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Let $c\in(0,1)$, $m\geq 1$ be positive integer and $\{a_{n}\}$ a decreasing sequence of positive real numbers. Suppose that $$a_{n^{m}}\leq K c^{n}n^{-m/2}, \forall n\in\mathbb{N}, $$for some $K>0$. How to describe the behavior of the whole sequence $\{a_{n}\}$?

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Since the sequence is decreasing, $$ a_i \leq a_j $$ for $j \leq i$. Putting in the inequality given, we have $$ a_i \leq K \min_{n^m \leq i} c^n n^{-m/2}. $$ For fixed $m$, we can take $n = \lfloor i^\frac{1}{m} \rfloor$, and plugging this into the inequality yields $$ a_i \leq K \frac{c^{\lfloor i^\frac{1}{m} \rfloor}}{\lfloor i^\frac{1}{m} \rfloor^{m/2}}. $$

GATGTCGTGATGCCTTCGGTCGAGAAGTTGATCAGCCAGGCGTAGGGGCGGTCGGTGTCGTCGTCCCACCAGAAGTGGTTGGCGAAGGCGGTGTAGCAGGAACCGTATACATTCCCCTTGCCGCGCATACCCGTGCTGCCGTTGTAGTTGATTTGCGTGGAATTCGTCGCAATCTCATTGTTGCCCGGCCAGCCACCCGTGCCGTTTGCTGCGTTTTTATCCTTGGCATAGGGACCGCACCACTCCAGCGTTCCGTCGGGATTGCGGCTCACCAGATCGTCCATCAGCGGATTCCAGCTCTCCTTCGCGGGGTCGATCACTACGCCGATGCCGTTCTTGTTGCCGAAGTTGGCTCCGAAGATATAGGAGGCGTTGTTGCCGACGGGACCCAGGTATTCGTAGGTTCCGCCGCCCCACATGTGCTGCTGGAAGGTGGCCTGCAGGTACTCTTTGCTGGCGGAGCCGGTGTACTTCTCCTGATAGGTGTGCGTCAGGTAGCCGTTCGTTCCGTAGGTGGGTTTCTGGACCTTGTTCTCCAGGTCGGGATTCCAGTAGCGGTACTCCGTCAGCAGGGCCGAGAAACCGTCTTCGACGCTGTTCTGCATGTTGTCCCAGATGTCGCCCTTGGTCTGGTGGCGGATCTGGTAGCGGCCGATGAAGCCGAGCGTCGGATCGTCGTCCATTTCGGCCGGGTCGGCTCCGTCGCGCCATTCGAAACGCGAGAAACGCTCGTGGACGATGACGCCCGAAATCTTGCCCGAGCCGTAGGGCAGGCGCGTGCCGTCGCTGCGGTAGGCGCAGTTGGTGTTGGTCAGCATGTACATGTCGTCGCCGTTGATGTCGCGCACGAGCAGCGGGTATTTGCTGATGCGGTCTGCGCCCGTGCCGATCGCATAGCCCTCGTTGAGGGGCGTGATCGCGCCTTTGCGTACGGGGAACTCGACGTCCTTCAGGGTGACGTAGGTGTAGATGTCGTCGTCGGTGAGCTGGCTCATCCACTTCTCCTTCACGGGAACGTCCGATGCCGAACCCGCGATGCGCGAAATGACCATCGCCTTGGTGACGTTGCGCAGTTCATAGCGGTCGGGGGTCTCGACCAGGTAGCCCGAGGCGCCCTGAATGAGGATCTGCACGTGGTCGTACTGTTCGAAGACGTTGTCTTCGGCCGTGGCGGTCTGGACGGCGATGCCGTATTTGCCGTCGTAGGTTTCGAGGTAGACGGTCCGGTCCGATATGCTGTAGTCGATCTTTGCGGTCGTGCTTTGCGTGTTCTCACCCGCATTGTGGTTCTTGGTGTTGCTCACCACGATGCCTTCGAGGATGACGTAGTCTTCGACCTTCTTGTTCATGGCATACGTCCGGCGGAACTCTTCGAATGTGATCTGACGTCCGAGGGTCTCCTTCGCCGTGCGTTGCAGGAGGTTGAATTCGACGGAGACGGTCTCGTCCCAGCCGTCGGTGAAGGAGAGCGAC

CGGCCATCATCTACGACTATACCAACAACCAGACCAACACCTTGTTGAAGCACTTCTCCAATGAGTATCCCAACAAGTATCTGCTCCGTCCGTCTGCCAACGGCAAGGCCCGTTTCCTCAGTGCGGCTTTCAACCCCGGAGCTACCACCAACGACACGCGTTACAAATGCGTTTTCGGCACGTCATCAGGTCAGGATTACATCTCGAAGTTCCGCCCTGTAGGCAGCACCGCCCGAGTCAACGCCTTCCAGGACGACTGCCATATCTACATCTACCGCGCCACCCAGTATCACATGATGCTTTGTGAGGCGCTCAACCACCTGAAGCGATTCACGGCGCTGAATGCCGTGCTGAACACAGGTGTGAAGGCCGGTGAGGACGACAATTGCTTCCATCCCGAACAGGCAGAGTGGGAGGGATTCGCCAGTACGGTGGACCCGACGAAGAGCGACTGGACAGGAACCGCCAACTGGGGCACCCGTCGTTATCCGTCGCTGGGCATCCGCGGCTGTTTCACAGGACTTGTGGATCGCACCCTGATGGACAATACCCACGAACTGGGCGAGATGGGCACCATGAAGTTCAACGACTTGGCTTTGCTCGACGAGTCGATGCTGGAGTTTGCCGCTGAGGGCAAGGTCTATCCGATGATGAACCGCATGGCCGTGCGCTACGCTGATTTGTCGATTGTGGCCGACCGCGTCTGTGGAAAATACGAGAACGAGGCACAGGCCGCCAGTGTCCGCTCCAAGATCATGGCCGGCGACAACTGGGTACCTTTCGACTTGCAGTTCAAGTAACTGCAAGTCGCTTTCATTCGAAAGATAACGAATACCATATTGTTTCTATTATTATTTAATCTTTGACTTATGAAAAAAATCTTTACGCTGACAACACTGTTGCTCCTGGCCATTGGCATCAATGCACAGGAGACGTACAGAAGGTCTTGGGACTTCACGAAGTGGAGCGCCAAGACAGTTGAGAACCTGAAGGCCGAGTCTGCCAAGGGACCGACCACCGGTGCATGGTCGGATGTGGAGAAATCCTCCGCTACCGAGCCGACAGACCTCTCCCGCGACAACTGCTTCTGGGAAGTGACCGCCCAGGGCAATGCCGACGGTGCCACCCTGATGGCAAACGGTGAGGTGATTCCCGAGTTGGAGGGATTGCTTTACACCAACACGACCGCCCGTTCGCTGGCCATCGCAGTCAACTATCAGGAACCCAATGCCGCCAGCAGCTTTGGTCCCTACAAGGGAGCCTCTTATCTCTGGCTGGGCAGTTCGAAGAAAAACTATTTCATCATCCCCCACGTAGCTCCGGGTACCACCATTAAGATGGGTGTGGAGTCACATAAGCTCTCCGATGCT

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  • $\begingroup$ But $m$ is a fixed number. Also the final estimate seems to be very "slow" . I'm working in some ideas....tkx anyway! $\endgroup$ – GoldSoundz Aug 3 '12 at 13:45
  • $\begingroup$ I didn't realize that $m$ is supposed to be fixed. I'll update my answer when I get a chance. $\endgroup$ – Jonathan Aug 3 '12 at 14:12

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